The Greek economy needs local banks to be strong and well-capitalized so that they can perform their role as intermediaries and support the recovery effort. Although the recapitalization and mergers that took place last summer have gone a long way to this end by addressing capital shortfalls, the time may have come for core banks to frontload the brunt of future provisioning losses and fully clean their balance sheets even if this leads to new share capital increases in the months ahead. This way, they can take advantage of favorable market conditions abroad and attract enough private capital in the process to remain under private control.
The banking system paid dearly for the biggest-ever restructuring of sovereign debt by suffering losses close to 38 billion euros from bonds and state loans subject to the terms of the PSI (Private Sector Initiative). The estimated losses amounted to 28.2 billion for the four pillar banks – Piraeus, Alpha, National and Eurobank. In addition, banks sustained losses from loan portfolios hit by the protracted recession and a loose credit policy in the past.
To fill the capital gap identified by the Bank of Greece, which in turn relied on the diagnostic tests of loan books conducted by BlackRock Solutions in 2011, more than 40 billion euros was provided for resolutions, restructuring and the recapitalization of local banks. This amount came out of nearly 50 billion euros allocated for the recapitalization of the banking system under the country’s bailout program.
The end result was an oligopoly with four core banks dominating the market and capital adequacy ratio (Core Tier I) close to or above 9 percent of their risk-weighted assets. Eurobank was the only exception among the four banks, featuring a Core Tier I ratio below 9 percent, which explains why it initiated the process for a new share capital increase.
Although progress has been made on some fronts, a lot of work remains to be done. Undoubtedly, the most important issue is the management of non-performing loans (NPLs). Banks continue to suffer losses as companies and individuals find it increasingly difficult to service their loans with the economy contracting for a sixth consecutive year. Moreover, they will have to face the so-called strategic defaulters, namely individuals who fail to pay even though they can afford to do so.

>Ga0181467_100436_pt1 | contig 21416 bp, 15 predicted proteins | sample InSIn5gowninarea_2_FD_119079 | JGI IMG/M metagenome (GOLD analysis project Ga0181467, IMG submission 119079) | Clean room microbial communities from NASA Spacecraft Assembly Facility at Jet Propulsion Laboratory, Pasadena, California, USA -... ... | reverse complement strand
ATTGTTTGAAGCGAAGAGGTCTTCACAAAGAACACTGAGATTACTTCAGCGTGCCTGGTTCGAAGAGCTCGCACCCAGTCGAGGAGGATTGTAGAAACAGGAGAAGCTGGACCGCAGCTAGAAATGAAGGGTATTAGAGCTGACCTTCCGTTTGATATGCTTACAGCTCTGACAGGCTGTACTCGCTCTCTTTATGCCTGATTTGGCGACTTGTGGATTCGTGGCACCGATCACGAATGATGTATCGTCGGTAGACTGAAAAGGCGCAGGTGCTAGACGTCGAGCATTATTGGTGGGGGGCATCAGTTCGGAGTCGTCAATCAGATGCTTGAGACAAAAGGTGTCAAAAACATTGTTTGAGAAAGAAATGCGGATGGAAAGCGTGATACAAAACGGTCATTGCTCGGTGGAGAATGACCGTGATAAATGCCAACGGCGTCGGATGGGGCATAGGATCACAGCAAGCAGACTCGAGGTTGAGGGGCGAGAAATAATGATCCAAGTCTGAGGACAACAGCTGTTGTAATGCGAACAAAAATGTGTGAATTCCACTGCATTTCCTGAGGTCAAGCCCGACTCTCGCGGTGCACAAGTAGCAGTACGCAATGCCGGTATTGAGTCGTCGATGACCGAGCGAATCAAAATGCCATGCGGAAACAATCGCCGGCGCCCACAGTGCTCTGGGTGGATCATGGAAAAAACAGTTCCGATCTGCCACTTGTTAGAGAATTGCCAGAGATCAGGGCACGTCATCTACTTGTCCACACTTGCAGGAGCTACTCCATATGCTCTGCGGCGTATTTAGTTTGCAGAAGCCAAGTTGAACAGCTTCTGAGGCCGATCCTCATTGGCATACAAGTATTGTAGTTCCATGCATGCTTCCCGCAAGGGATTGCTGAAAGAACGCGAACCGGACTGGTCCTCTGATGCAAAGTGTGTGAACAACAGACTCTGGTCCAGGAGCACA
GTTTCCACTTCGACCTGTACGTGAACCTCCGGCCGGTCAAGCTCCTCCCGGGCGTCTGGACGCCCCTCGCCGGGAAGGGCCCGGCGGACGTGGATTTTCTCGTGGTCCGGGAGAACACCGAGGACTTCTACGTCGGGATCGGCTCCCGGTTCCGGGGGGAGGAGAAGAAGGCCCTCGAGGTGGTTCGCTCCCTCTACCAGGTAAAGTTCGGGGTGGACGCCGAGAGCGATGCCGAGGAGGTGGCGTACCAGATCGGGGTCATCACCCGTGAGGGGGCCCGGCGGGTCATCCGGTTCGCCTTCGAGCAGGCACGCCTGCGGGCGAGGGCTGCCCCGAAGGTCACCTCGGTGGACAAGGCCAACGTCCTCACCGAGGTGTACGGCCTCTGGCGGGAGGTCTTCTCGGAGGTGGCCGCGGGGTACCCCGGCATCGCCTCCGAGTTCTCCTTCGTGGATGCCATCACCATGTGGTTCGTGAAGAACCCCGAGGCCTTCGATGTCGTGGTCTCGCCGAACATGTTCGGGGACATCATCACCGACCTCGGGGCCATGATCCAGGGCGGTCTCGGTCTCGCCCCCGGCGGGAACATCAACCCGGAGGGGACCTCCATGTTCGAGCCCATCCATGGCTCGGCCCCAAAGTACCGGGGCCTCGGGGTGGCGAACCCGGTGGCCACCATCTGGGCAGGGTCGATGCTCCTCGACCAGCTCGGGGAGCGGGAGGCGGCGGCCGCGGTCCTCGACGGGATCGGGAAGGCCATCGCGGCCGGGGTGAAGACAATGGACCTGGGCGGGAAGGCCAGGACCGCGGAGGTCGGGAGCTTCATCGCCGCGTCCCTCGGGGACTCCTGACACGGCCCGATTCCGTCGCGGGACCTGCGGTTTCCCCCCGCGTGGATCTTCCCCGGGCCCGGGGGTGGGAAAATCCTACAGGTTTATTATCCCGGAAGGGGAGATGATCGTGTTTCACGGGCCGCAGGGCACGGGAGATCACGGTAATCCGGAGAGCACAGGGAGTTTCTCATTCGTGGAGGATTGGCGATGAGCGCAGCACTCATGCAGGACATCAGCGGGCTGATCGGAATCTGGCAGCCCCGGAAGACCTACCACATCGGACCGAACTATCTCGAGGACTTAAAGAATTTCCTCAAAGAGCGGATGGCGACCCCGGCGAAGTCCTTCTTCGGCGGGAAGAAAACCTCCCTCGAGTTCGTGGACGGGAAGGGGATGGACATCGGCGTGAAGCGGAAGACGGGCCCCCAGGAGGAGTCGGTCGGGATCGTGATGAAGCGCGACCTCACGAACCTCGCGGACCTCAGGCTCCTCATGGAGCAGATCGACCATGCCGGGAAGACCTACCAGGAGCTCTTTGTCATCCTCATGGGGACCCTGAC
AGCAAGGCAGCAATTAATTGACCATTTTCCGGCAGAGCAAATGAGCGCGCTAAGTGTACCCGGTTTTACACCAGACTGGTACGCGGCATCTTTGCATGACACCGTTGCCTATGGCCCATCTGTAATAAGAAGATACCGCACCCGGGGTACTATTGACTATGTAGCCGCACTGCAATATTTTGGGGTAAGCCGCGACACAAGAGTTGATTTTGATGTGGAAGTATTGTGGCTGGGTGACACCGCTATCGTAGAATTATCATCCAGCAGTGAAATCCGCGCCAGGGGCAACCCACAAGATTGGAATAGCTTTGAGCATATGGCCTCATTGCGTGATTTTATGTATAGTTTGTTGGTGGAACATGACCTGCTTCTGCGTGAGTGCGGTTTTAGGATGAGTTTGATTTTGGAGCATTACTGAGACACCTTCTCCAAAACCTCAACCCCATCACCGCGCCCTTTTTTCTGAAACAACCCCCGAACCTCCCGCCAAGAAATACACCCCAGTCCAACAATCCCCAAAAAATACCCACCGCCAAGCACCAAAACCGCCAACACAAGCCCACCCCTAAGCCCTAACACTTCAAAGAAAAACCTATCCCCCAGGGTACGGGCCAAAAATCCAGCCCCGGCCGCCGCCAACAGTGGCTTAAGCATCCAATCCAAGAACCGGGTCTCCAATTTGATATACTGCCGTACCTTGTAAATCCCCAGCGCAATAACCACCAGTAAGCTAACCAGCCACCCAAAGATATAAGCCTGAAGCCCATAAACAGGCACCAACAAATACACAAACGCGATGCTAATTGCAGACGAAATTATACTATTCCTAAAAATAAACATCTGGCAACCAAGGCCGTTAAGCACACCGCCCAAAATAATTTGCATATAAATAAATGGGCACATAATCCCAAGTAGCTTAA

Analysts expect Greek banks to continue recording losses from bad loans in 2014 even if forecasts calling for real GDP growth of 0.3 to 0.6 percent prove correct. This is because there is a time lag between the formation of NPLs and economic activity but more importantly unemployment. Bad loans are continuing to rise, albeit at a declining rate, and market consensus wants Greek NPLs to peak next year, somewhere between 30 and 35 percent of total loans. Lending to the private sector stood at 219.2 billion euros in October from 227.1 billion at end-2012.
At this point, the market expects the results of the second round of diagnostic tests on loan portfolios conducted by BlackRock (BlackRock II) to be announced soon and the Greek central bank’s verdict on the capital needs of each core bank in early 2014. The outcome is unknown but past press reports suggest that total capital needs should range between 4.5 and 6 billion euros. Eurobank was supposed to be the only credit institution requiring a share capital increase of 2 billion euros or more to meet the capital adequacy ratio requirement. The other three core banks could rely on non-core asset disposals and liability management exercises, and Piraeus Bank along with Alpha Bank on their fat Core Tier I ratio to absorb some losses.
But their capital needs could turn out to be greater if banks are asked to clean their loan books sooner rather than count on expected profits in coming years to lighten the burden. This will likely lead to a new round of share capital increases. Kathimerini understands that talks are under way between the Greek side and the European Central Bank (ECB) on this issue so there may be some news relatively soon.
Although there are prose and cons for either option, it may be better for local banks to bite the bullet and take all the provisions for NPLs now even if it means going for new share capital increases in the first quarter of 2014.
The ECB has an incentive to support such a capital-enhancing exercise because it will not have to demand local banks to do so after it conducts its own stress tests at some point into 2014. In addition, investors always like clear solutions and tend to reward banks with clean portfolios. This means that there should be considerable demand for Greek bank shares if investors feel confident there are no more skeletons in their closets. This would contribute to the successful conclusion of the share capital increases and help keep banks in private hands. The favorable international market conditions and a strong appetite for risk, the prospects for a return to economic normalcy in Greece and banks’ attractive valuations also support this argument.
On the other hand, some of the existing shareholders will see their stakes diluted if they cannot participate in the new share capital increases. Also, local banks will not have the opportunity to prove that they can turn around their franchises without resorting to fresh share capital increases.
Undoubtedly, there are no easy choices. However, it is in the best interest of the Greek economy that banks frontload the brunt of future provisioning losses and completely clean their balance sheets by taking advantage of the best international market conditions since 2007.